Neural networks are a function approximator. Before neural networks, we had other statistical methods. Regression being the one which is most often taught in school. These are algorithms which find a function which most closely matches the given set of data. However, these methods often struggle as the dimensional space or complexity of the inputs and outputs increase. Neural networks, in particular referring to the gradient descent method, can more easily find a function approximation for the given inputs and outputs. This approach allows us to put computational power to create neural networks which can span a large complexity space such as translation of vision.
While there can be many inputs to a neural network, not all the inputs are equally important. In fact, some of the inputs can be completely unrelated to the outputs we are looking for. Feature importance represents the how much each of the inputs contribute to the output.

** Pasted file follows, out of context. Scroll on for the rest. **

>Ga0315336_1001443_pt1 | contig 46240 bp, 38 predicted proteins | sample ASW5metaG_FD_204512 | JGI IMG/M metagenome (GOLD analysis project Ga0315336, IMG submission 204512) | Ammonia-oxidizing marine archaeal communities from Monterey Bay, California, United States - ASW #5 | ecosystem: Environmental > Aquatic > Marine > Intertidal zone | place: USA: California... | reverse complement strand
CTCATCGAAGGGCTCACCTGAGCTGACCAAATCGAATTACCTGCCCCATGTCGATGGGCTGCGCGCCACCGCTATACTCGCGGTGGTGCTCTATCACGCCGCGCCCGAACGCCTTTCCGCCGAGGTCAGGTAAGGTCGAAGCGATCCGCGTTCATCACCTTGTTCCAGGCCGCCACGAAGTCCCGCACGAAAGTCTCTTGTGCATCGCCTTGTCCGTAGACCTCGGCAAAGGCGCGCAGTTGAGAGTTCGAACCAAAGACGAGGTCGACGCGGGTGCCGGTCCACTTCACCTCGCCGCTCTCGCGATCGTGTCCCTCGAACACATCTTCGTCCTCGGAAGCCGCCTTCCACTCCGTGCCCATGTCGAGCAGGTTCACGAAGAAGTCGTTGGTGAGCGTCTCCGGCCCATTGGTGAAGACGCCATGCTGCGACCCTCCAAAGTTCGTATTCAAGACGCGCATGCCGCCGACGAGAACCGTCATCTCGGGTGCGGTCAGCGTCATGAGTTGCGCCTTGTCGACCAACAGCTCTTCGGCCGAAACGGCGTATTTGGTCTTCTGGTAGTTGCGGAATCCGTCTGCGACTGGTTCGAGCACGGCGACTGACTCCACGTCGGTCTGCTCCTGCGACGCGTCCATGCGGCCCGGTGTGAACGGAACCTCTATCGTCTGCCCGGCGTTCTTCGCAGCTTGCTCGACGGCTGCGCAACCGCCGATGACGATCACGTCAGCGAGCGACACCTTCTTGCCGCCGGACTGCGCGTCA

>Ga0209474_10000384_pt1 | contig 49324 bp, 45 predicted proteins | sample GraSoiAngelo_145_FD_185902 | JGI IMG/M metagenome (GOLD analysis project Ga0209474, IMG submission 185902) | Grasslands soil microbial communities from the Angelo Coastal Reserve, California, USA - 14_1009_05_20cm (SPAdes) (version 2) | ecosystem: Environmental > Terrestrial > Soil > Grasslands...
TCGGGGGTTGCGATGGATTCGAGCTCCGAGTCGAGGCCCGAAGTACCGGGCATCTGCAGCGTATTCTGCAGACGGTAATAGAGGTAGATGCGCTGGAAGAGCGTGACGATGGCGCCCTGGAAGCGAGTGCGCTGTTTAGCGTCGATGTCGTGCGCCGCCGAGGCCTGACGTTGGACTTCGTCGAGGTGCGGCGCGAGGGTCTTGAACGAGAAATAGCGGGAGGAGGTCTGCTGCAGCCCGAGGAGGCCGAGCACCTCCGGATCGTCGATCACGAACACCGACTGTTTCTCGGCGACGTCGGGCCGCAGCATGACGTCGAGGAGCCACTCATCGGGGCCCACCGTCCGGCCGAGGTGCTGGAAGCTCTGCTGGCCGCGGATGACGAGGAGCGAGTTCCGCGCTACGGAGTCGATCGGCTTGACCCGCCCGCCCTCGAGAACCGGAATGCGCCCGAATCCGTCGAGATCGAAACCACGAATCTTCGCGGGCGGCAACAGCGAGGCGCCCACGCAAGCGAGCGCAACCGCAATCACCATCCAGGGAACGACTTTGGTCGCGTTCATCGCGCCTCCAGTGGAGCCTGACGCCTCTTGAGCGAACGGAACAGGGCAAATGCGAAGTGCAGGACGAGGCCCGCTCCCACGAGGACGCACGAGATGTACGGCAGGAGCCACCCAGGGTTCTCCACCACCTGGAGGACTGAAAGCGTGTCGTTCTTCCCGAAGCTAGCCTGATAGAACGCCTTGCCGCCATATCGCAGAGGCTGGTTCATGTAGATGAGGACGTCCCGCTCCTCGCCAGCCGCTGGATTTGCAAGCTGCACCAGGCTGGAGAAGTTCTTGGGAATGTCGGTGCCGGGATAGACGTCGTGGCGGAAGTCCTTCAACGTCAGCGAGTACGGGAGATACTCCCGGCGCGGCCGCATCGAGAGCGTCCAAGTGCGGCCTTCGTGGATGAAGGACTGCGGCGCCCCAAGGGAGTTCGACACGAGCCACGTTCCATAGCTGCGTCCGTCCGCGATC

One way of determining feature importance is to modify the value of one of the inputs while keeping all the other inputs constant and seeing how much that affects the output. It is important for the other variables to have different fixed random values as the inputs may only affect the output given certain combinations of the other inputs. To make this work, the other thing we need to keep in mind is that the inputs have to be normalized in some way, otherwise, inputs which are larger will have a smaller corresponding effect on the output.